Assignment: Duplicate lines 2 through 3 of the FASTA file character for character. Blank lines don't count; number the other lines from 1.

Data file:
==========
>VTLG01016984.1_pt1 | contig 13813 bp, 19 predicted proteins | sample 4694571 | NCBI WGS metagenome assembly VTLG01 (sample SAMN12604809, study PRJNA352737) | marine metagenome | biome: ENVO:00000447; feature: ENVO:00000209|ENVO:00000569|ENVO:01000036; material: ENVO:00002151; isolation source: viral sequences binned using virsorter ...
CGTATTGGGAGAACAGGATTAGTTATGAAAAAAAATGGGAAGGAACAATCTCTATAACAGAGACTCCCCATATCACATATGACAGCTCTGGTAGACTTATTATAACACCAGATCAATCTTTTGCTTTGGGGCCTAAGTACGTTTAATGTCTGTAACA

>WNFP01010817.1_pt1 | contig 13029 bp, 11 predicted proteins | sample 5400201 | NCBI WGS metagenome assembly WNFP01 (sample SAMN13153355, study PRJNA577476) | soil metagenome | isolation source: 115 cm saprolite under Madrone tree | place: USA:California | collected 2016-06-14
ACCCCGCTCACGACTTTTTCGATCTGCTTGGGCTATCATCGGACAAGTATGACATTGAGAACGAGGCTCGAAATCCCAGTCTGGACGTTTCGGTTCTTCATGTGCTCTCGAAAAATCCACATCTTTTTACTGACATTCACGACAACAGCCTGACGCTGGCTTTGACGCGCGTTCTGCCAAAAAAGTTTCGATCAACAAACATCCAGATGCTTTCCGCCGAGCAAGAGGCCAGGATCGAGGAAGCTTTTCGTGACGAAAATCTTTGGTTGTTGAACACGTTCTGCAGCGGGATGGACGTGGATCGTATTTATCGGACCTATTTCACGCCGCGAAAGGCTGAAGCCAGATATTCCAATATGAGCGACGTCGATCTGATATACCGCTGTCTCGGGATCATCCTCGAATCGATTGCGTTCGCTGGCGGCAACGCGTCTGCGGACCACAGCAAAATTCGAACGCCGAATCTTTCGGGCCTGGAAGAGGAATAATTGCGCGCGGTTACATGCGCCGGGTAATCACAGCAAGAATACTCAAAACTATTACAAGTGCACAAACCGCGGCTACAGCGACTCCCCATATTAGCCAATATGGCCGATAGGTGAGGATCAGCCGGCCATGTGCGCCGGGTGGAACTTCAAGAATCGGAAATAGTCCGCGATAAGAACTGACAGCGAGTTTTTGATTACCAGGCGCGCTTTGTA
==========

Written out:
CGTATTGGGAGAACAGGATTAGTTATGAAAAAAAATGGGAAGGAACAATCTCTATAACAGAGACTCCCCATATCACATATGACAGCTCTGGTAGACTTATTATAACACCAGATCAATCTTTTGCTTTGGGGCCTAAGTACGTTTAATGTCTGTAACA

>WNFP01010817.1_pt1 | contig 13029 bp, 11 predicted proteins | sample 5400201 | NCBI WGS metagenome assembly WNFP01 (sample SAMN13153355, study PRJNA577476) | soil metagenome | isolation source: 115 cm saprolite under Madrone tree | place: USA:California | collected 2016-06-14